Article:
Thursday, March 22, 2007


Ender's Game, Orson Scott Card, Tom Doherty Associates, 1985, 226 pp

Wow! I had heard about this book for a long time, but all I knew was that it was sci fi. It turned out to be one of the most powerful stories I have ever read.

Ender, at the age of six, is a gifted child who is whisked away to battle school. He is the third child in his family at a time when only two are permitted. His older brother has always tortured him and his sister has protected him. At battle school he is on his own.

Ender has been chosen by the military leaders of the world as "the one" who might be able to lead the world's troops against an interplanetary enemy who will attack within the next ten years. His "training" consists in part of experiences where he must perform without any hope of help or rescue from anyone.

As a mom, it was excruciating to read about what Ender was forced to endure at such a young age. Card seems to be saying that the loneliness of command is balanced only by Ender's extremely high intelligence. What I saw was a child who was tricked into doing what he most abhorred: killing. Somehow he did not become psychopathic and while I'm not sure it is realistic that he would not, it sure made a gripping story.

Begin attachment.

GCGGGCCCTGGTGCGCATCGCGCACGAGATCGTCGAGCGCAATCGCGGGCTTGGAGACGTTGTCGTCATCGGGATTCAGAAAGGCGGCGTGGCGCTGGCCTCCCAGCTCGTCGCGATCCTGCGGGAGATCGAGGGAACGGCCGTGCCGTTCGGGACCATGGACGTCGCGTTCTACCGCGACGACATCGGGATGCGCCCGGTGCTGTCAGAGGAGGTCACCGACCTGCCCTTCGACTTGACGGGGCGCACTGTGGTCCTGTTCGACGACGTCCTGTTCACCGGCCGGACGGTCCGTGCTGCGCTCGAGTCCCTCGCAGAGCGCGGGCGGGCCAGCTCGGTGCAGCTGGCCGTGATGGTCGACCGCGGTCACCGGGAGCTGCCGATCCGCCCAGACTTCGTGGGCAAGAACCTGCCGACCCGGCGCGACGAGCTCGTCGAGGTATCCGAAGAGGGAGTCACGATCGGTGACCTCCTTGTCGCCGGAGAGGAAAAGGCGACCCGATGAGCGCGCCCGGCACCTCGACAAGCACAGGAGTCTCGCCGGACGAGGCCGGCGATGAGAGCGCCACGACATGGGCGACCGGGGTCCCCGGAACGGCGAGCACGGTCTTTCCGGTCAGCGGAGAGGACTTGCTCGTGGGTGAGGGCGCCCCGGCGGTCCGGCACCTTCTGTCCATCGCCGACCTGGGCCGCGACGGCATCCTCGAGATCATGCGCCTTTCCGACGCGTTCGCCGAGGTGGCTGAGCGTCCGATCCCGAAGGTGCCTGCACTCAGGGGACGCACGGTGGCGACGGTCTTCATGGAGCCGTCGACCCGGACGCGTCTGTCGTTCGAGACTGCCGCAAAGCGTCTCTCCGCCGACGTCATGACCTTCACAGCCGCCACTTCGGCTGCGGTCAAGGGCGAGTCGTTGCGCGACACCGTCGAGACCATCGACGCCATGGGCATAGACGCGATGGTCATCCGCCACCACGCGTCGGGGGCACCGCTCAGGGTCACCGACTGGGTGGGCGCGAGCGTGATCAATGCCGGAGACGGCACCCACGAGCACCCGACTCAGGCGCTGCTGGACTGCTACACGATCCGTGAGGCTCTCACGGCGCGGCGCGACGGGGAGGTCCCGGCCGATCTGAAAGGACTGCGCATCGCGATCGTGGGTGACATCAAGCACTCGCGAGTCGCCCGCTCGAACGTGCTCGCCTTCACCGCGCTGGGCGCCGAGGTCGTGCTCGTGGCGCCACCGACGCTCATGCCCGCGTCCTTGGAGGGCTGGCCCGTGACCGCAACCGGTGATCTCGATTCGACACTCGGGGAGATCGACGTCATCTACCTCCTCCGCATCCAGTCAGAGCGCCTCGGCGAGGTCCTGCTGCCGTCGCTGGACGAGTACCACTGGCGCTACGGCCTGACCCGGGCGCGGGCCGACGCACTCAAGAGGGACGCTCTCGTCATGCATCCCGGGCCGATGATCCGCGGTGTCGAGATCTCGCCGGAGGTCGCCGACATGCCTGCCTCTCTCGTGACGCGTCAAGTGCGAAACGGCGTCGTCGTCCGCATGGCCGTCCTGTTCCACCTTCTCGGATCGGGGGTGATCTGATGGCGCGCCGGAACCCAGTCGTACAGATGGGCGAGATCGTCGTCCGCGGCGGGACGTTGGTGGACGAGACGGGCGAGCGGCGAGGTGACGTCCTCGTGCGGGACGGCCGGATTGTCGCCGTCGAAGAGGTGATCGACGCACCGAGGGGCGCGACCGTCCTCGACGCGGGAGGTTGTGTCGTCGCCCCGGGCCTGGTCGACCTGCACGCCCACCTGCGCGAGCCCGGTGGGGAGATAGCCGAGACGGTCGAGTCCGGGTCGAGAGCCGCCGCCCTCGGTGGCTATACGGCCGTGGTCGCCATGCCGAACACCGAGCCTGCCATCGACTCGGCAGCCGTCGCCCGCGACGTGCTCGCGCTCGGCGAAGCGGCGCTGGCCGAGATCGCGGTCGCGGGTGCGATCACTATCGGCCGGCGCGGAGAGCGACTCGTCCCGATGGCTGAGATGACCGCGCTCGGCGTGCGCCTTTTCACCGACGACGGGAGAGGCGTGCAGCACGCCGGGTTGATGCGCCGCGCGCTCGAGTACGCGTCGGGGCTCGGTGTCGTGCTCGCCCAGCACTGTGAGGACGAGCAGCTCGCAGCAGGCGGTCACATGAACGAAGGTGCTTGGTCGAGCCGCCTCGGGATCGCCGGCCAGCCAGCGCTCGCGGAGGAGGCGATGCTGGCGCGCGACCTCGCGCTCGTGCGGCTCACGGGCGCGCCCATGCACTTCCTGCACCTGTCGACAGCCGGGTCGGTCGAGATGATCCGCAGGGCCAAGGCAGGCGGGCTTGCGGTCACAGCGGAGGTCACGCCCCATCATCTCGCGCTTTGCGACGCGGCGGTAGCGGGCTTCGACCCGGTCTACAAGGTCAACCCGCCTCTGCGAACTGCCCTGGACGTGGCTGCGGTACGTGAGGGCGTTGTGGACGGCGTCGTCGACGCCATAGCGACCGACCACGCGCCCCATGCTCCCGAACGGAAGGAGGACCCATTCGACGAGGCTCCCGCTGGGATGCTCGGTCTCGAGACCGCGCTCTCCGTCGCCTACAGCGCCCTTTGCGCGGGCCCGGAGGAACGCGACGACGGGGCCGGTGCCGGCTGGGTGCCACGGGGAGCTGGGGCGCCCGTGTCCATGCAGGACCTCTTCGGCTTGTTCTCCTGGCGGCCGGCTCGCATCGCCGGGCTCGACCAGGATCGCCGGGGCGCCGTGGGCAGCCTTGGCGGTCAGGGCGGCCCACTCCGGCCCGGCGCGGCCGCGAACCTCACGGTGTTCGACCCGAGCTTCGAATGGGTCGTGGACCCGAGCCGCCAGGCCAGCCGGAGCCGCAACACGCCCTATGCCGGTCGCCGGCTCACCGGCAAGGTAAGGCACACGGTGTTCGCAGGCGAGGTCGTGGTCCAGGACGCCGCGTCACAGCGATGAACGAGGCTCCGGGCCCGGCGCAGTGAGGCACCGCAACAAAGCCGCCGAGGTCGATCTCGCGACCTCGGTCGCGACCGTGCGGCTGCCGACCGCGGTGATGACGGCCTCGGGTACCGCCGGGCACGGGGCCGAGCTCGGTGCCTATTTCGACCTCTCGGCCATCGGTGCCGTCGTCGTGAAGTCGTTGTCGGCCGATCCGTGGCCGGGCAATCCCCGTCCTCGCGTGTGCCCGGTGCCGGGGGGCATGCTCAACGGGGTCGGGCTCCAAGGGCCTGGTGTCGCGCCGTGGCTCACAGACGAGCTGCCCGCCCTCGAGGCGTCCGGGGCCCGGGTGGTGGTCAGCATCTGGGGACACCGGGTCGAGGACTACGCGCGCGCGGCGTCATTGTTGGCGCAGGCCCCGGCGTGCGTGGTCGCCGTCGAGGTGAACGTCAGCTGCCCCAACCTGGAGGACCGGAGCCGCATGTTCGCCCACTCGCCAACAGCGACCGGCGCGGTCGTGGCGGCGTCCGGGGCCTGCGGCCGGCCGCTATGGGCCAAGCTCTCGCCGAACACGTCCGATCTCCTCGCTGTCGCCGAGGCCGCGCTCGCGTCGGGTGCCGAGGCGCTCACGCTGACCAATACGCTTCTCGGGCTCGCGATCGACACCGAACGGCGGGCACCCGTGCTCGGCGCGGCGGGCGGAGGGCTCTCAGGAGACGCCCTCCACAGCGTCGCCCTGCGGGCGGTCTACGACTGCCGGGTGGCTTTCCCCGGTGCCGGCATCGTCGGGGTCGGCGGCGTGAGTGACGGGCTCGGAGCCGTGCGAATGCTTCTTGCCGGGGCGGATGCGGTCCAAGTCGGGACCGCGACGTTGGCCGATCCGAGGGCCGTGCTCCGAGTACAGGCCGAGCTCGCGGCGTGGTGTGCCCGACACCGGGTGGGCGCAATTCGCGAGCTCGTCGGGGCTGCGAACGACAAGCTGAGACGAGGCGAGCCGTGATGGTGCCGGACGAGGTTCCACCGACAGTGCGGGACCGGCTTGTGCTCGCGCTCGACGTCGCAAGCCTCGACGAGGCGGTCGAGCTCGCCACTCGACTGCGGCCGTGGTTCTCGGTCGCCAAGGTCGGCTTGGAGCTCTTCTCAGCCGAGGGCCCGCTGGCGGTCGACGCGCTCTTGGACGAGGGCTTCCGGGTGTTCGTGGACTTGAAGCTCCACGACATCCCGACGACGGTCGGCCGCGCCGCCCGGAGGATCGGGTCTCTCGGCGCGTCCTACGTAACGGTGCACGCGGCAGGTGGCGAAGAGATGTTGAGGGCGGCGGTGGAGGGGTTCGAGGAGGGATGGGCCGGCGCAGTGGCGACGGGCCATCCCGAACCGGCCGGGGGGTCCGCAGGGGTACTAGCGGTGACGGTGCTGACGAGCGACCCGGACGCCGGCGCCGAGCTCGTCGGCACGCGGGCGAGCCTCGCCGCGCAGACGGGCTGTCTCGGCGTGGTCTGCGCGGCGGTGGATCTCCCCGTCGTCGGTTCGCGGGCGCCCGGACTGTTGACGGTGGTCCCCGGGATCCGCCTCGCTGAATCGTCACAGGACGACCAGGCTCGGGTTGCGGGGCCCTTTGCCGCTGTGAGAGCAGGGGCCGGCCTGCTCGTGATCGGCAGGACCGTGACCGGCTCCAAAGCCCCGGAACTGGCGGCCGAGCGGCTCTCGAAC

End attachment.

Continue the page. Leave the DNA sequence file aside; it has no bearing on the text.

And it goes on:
My husband also read Ender's Game and had a distinctly different response. Is that because he is a man or because he's never had his own kids? I was intrigued by Ender's way of atoning for his deeds at the end of the book. My husband was impressed that it was Ender's most humane ability that led him to victory.


  1. I will have to check out Ender's Game. My husband loves Terry Brooks, so it sounds like his style. Interesting your husband had a different take on the story - don't men always?

  2. Hi Diane,
    You get the newest visitor of the month award! Thanks for stopping by.